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Kilik Guide by STam

Version: 0.5 | Updated: 11/22/1999

                               Soul Calibur
                                Kilik Guide
                                version 0.5
                 written by Sherwin Tam (sct8@cornell.edu)

Version Changes
Move List
  A Moves
  B Moves
  K Moves
  G+K Moves
  A+B Moves
  A+K Moves
  B+K Moves
  8-Way Run Moves
  Monument Moves
  Legend Rush Moves
  Kilik Analysis
  Arcade vs. Dreamcast
  Lying Down
  Guard Impacts
  Evasion Attacks
  Repel Attacks
  Ground Hits/Wake-Up Games


This is my guide to Kilik, the first character I learned how to play in
Soul Calibur and still one of my favorite characters, both in terms of his
actual background and story and his beautiful staff work while he beats on
hapless opponents.  I am by no means a guru or even an expert on playing
the game.  I am, however, experienced in writing long rambling guides with
possible lapses in focus. ;)  Herein lies my analysis of each of Kilik's
moves as well as strategies on how to play Kilik a little more effectively.
Note that in many cases my comments can also apply to Seung Mina, who
shares some of Kilik's moves.  Thus, when I say "Kilik is the only
character who can blah blah blah" I also am silently referring to Seung
Mina when applicable.  Sometime in the future I may write a semi-guide to
her, which would probably contain about half cut-and-paste and half new
stuff, as befits her move selection.  But first I have to get this one

0.5 (11/22/99): I finally started working on the strategies, starting with
basic analysis and defense.  Switched to normal headings, since I couldn't
think of anything witty to use.  Also modified some of the move comments
and added the "crouch crawl" inputs.

0.3 (11/1/99): Argh, bad formatting fixes -- this is what I get for
switching editors.  Finally got around to starting the strategy section.
Also fiddled around with some of Kilik's hit barrages.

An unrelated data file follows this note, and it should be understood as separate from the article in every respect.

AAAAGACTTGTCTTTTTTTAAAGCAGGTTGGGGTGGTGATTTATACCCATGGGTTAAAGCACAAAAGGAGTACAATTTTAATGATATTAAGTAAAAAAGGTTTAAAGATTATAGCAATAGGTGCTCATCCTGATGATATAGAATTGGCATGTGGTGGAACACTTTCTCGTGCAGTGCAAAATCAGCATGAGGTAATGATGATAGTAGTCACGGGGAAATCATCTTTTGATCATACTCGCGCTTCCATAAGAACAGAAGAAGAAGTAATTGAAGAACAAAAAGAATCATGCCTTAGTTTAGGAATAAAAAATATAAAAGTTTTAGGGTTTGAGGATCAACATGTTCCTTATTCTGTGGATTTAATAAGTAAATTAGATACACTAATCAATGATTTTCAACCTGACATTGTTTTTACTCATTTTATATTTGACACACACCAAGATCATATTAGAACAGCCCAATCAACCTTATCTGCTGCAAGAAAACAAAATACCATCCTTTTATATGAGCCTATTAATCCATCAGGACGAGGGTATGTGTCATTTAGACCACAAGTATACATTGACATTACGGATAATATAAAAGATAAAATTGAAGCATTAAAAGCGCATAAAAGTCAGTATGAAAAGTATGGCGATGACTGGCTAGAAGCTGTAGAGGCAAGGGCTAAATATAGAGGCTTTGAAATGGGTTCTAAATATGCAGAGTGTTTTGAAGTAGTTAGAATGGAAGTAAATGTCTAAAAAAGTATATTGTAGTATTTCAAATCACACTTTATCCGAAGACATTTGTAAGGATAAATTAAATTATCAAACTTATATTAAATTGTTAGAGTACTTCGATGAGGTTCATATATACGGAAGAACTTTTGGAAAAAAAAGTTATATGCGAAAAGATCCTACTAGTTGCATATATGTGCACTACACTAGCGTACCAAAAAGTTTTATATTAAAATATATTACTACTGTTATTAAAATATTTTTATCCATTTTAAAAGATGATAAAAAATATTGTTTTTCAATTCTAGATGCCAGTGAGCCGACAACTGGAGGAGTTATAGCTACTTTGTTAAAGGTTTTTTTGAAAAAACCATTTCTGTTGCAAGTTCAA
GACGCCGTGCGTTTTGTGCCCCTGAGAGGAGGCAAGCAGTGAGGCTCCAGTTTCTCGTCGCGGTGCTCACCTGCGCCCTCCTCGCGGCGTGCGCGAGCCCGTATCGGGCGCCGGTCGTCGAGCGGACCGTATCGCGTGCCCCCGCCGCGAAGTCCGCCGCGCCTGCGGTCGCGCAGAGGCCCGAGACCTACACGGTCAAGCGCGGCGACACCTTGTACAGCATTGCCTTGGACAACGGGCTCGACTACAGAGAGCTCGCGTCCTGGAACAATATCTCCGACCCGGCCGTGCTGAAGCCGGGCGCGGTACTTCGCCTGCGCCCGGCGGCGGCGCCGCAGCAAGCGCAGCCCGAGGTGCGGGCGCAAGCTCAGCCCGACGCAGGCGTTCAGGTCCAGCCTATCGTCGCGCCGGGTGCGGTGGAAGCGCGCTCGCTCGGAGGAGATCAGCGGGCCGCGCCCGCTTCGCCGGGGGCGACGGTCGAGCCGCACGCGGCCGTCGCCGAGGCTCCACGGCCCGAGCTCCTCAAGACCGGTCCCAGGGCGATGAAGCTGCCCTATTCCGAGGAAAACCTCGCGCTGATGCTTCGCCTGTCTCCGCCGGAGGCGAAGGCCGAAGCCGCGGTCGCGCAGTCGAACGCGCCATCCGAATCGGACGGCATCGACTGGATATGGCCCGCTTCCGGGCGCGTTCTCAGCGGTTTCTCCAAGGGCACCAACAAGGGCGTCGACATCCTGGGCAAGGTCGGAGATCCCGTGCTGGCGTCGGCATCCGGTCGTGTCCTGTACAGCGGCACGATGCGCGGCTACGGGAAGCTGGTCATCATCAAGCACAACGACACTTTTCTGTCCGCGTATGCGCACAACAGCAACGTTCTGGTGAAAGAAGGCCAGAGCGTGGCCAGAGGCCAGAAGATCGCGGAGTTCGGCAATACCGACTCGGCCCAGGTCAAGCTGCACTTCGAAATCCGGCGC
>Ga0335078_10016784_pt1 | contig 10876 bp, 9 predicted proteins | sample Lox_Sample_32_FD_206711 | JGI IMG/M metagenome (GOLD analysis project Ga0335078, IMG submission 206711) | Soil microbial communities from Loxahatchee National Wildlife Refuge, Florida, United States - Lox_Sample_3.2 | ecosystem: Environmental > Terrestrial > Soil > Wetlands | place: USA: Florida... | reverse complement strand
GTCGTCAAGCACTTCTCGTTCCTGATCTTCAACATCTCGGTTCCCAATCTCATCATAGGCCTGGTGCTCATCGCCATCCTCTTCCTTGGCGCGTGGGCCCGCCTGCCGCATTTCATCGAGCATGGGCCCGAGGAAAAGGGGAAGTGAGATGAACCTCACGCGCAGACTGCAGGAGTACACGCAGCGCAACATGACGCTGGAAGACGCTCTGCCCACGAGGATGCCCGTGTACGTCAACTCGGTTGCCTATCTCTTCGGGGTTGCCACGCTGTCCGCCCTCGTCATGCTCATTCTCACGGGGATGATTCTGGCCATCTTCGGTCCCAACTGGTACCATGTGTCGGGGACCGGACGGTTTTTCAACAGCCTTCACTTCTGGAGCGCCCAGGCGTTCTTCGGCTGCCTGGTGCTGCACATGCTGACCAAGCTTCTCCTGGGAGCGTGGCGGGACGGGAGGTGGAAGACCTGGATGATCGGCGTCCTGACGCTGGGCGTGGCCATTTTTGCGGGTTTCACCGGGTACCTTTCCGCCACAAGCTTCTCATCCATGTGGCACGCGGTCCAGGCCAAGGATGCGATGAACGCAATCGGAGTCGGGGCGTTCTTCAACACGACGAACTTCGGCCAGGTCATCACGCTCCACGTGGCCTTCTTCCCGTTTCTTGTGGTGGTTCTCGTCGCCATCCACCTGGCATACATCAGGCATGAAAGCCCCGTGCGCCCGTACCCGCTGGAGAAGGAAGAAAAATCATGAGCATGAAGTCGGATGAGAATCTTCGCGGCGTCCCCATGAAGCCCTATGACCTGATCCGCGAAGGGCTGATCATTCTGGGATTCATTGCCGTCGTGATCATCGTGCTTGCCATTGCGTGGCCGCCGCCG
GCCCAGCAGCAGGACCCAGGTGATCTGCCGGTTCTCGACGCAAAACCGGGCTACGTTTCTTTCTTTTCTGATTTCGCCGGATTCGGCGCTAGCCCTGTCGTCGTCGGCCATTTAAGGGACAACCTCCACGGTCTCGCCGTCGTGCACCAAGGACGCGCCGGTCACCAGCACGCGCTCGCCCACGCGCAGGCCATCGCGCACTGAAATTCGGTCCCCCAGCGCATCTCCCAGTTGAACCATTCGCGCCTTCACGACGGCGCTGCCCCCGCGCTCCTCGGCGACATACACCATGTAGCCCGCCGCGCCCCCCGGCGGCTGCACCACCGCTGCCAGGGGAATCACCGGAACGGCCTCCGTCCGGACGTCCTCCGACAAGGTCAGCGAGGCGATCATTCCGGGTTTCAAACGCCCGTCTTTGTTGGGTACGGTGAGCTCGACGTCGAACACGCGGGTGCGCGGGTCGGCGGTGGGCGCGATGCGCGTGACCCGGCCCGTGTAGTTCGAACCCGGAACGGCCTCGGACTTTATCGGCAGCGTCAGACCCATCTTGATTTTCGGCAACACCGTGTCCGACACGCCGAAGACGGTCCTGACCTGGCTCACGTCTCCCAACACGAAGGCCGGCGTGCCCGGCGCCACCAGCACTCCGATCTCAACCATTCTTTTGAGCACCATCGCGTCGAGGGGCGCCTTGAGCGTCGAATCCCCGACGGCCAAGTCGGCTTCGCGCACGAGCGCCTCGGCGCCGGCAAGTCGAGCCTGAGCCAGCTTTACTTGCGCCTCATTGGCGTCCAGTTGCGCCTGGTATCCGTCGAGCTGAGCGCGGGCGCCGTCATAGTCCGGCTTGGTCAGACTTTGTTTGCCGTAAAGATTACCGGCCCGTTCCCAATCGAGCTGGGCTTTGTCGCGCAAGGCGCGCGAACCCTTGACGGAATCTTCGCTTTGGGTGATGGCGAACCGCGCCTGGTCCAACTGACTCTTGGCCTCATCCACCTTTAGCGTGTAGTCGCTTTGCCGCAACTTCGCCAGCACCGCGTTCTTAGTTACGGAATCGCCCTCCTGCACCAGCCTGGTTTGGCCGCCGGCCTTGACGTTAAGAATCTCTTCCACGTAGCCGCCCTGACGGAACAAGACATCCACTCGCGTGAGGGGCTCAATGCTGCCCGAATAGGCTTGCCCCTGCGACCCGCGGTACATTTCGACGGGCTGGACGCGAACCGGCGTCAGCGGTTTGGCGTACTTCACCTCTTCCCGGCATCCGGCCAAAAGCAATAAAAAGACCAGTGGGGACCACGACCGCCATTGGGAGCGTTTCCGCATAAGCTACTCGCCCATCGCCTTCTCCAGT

0.2 (10/30/99): Added comments to all the moves, changed a few conventions
around, extra comment in the intro.

0.1 (10/15/99): First version.  All I have is the move list with properties
so far, so there's lots more to add.

--Movement Conventions--
f    tap forward                 [f]    hold forward
b    tap back                    [b]    hold back
d    tap down                    [d]    hold down
u    tap up                      [u]    hold up
d/f  tap down + forward          [d/f]  hold down + forward
d/b  tap down + back             [d/b]  hold down + back
u/f  tap up + forward            [u/f]  hold up + forward
u/b  tap up + back               [u/b]  hold up + back
N    "neutral"; (no direction pressed on joystick)
Lt   "left"; ("u" if your character faces right, "d" if your character
       faces left)
Rt   "right"; ("d" if your character faces right, "u" if your character
       faces left)
QCF  "quarter circle forward" (d,d/f,f)
QCB  "quarter circle back" (d,d/b,b)
8WR  during 8-Way Run

--Position Conventions--
WS  while rising from a crouch   FU  while lying down, facing up
FC  while fully crouching        FD  while lying down, facing down
BK  while facing backward        FT  while lying down, feet toward opponent
DN  while lying down             HT  while lying down, head toward

Some positions can be combined.  For instance, FD/FT means "lying down,
facing down with feet toward opponent," and FC/BK means "fully crouched
while facing backward."

--Button Conventions--
G  tap guard button              [G]  hold guard button
A  tap A slash button            [A]  hold A slash button
B  tap B slash button            [B]  hold B slash button
K  tap kick button               [K]  hold kick button

Note that these are the arcade button conventions.  The Dreamcast
equivalents for the default settings are:
G->A   B->Y   A->X   K->B
I happen to be more comfortable with the arcade settings, so those are the
button notations I will use.

--Command Notation--
,     "then"; input the first command, then the second
+     "and"; input the first and second commands at the same time
~     quickly input the second command immediately following the first
{ _ } "or"; for example, {f_b} means tap forward or back on the joystick
<     the second input can be delayed slightly after the first
=     the next command in a sequence; the previous part of the sequence is
        the first preceding command with one less level of indentation

--Range Conventions--
H         high attack (can be guarded while standing or crouched under)
M         mid-level attack (can be guarded while standing; cannot be
            guarded while crouching)
L         low attack (can be guarded while crouching; cannot be guarded
            while standing)
SM        special mid-level (can be guarded while either standing or
Special   this command is a special movement and not an attack
Stance    this command is a stance change and not an attack
Cancel    this command cancels the previous attack (previous attack does
            not finish execution)
Throw     standard throw (performed on a standing opponent)
LS Throw  left side throw (performed from a standing opponent's left side)
RS Throw  right side throw (performed from a standing opponent's right
BK Throw  back throw (performed from behind a standing opponent)
LK Throw  linked throw (performed after the previous move in sequence)